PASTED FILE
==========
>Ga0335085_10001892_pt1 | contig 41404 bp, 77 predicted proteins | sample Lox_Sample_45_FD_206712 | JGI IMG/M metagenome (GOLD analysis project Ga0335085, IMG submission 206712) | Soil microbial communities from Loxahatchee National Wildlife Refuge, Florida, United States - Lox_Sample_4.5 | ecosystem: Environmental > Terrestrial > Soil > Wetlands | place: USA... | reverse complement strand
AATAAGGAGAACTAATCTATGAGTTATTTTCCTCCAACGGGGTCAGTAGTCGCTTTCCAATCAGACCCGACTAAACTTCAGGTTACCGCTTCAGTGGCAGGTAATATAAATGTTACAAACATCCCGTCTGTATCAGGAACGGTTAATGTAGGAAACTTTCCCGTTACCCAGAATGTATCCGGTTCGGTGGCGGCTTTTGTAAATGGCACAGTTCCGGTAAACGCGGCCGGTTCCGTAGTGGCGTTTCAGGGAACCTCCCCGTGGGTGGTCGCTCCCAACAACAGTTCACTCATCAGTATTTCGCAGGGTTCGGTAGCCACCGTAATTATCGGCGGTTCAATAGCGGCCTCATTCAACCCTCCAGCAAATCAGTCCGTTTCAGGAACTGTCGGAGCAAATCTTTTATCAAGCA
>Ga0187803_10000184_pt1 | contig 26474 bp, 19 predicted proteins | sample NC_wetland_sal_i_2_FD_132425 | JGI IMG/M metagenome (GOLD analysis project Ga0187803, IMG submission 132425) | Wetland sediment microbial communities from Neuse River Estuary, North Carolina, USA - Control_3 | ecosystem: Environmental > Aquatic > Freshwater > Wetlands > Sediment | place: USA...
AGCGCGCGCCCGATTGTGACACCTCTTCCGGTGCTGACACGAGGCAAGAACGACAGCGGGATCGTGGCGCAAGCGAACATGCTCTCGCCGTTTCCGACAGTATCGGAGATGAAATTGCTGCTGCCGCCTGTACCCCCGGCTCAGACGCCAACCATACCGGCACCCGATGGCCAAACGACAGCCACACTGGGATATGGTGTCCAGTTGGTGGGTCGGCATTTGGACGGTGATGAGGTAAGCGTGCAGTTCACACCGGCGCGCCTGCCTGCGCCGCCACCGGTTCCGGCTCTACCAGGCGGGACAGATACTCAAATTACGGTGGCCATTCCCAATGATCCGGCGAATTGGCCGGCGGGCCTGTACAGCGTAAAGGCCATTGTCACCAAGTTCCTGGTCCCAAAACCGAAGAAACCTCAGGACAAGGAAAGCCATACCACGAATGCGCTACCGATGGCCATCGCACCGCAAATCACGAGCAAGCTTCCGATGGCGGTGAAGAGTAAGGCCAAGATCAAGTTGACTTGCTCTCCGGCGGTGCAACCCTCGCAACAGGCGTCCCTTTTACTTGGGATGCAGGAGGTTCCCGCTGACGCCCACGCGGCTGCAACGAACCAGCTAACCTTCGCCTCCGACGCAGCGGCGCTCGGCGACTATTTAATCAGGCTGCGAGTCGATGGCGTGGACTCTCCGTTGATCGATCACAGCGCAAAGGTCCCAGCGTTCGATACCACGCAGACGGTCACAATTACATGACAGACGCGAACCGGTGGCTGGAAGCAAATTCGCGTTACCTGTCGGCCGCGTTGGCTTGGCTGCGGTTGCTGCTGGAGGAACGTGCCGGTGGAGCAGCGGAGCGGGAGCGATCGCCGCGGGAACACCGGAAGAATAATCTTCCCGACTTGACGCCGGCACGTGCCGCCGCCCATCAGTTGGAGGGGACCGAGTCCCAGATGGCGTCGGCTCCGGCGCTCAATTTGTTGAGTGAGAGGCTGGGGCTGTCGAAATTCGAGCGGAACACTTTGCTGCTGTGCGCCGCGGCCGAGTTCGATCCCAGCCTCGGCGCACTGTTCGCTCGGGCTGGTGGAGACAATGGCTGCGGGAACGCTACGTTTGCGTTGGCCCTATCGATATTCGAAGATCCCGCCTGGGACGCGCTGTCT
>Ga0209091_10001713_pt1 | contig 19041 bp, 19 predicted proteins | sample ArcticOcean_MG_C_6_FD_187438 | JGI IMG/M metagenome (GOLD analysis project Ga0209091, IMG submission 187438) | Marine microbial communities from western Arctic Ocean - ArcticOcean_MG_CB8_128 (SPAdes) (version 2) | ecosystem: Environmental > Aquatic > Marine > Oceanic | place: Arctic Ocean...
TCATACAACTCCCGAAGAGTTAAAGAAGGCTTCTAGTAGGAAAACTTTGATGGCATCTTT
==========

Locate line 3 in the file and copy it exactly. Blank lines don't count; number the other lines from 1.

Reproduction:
>Ga0187803_10000184_pt1 | contig 26474 bp, 19 predicted proteins | sample NC_wetland_sal_i_2_FD_132425 | JGI IMG/M metagenome (GOLD analysis project Ga0187803, IMG submission 132425) | Wetland sediment microbial communities from Neuse River Estuary, North Carolina, USA - Control_3 | ecosystem: Environmental > Aquatic > Freshwater > Wetlands > Sediment | place: USA...